Cookies on Pinsent Masons website

This website uses cookies to allow us to see how the site is used. The cookies cannot identify you. If you continue to use this site we will assume that you are happy with this

If you want to use the sites without cookies or would like to know more, you can do that here.

Labour pledge on PFI contracts would be challenging, says expert

The Labour Party's plans to "bring existing PFI contracts back in house" would raise considerable costs and challenges, an expert has said.27 Sep 2017

A future Labour government would not only enter into no further contracts with the private sector under the private finance initiative (PFI), but would also revisit existing contracts, shadow chancellor John McDonnell told the party's annual conference.

McDonnell said that Labour would "put an end" to the use of PFI, and reduce the costs of the contracts to the taxpayer. He also pledged a better balance of infrastructure investment between London and the regions, as well as promising to nationalise the rail, water and energy industries and Royal Mail.

The speech contained no details of the mechanism a future Labour government would use to bring the management of PFI assets in-house, whether this would include staff and how any such transfer would be paid for. The speech raised "a raft of questions that need consideration" including exit payments, employment and regulatory considerations, according to infrastructure law expert Jonathan Hart of Pinsent Masons, the law firm behind Out-Law.com.

"Like it or not, PFI and its variants have delivered a range of social and economic infrastructure for the UK which probably would not exist but for the engagement of project financed solutions," he said.

"PFIs have been, and continue to be, very important to jobs in the construction and services industry. Now, more than ever, private finance, not just from banks but from pension funds including those of local authorities and public sector employees are looking at the very limited category of assets in which to invest. Appropriate long-term investment represents an extremely important market, and supplement to paying for projects directly out of UK plc's capital funds," he said.

"Given stated objectives of bringing contracts 'back in house', nearly all PFI contracts contain specific provisions to deal with early termination of contracts and payment of financial compensation in such circumstances. Employment law and other regulatory aspects of such changes would also be hugely complicated and require extensive renegotiations. Any policy to bring existing PFIs to an end would need to factor in these kinds of costs and challenges - a feature which has been recognised in the changes of language on Labour policy around, for example, nationalising rail franchises," he said.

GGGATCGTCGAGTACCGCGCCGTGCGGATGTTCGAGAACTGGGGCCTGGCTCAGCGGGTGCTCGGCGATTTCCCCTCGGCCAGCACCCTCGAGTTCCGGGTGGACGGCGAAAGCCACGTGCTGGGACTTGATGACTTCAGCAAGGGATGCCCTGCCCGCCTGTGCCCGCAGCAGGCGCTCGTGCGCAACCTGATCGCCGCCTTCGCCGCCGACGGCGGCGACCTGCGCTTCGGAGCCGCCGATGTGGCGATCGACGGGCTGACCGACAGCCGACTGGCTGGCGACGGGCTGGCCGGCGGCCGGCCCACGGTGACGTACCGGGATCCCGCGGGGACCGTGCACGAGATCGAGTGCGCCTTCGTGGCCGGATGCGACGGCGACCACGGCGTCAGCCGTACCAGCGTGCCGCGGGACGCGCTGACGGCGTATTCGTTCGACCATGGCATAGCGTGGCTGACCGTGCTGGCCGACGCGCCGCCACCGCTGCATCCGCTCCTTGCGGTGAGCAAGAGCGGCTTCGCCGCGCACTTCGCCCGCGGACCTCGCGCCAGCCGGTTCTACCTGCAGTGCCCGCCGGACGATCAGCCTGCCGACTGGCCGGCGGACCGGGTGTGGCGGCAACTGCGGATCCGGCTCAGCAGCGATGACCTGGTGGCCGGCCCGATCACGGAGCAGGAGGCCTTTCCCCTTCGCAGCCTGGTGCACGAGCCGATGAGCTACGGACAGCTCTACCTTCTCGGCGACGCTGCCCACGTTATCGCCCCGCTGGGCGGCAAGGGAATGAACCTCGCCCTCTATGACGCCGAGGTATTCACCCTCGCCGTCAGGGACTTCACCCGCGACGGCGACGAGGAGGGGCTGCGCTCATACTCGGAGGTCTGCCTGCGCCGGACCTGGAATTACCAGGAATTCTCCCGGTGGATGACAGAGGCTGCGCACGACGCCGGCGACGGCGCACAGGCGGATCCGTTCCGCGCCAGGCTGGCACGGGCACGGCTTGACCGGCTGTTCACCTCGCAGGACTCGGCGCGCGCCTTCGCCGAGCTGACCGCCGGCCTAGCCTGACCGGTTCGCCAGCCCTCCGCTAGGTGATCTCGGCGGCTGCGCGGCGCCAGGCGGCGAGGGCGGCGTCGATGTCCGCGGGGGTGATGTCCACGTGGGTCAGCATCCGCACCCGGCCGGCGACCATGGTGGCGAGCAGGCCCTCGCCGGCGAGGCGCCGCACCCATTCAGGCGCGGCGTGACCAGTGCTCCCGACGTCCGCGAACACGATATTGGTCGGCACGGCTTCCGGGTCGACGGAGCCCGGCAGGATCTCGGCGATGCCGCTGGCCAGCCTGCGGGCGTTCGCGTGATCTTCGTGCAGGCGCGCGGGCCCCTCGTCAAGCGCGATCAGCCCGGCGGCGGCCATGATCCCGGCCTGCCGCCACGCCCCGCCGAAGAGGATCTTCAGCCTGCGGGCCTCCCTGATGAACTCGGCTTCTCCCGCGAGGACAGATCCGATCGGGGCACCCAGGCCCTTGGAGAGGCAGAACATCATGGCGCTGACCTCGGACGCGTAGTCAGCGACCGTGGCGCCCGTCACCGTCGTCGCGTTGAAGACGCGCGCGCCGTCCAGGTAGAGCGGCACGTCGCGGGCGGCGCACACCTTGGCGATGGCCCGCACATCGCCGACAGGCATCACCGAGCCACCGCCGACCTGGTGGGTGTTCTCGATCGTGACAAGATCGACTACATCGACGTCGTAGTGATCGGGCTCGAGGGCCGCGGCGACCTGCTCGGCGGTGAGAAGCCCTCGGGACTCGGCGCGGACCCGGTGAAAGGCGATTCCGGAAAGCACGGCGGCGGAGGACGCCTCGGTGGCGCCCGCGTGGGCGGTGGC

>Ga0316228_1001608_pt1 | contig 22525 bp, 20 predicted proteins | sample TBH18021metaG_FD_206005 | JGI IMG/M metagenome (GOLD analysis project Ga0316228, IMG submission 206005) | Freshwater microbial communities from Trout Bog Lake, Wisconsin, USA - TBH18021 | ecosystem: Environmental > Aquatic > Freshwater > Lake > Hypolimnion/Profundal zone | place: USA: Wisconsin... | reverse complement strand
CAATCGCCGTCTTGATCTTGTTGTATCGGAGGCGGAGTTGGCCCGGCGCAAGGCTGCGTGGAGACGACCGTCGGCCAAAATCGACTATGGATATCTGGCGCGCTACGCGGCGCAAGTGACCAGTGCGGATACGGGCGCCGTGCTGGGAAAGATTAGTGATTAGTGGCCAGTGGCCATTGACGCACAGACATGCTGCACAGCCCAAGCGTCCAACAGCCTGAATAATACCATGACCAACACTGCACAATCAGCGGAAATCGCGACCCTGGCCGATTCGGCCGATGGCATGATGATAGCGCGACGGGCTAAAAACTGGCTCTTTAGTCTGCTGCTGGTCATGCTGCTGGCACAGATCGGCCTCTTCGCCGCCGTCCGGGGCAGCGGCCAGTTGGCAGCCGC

PFI was introduced in the early 1990s as a way of using private sector skills and finance to deliver public services. Under a PFI contract, the private sector obtains finance to design, build and operate a facility for the benefit of the public, in return for which the public sector pays a monthly fee for its use and management over the project's 20 or 25 year lifespan.

In his speech, McDonnell said that the public sector was due to make nearly £200 billion pounds in payments to the private sector "over the next few decades" to fund existing PFI contracts. The NHS alone has paid £831 million to service PFI contracts over the past six years, he said.

The UK Treasury has been reviewing the performance of individual PFI contracts "for some time now", said Jonathan Hart. He noted that Scottish government plans to end the use of PFI, albeit under different market conditions, had instead resulted in the creation of an alternate 'not for profit' non-profit distributing (NPD) funding model "which nonetheless recognised the important role that private investment can plan in infrastructure projects".

Recent Infrastructure Experience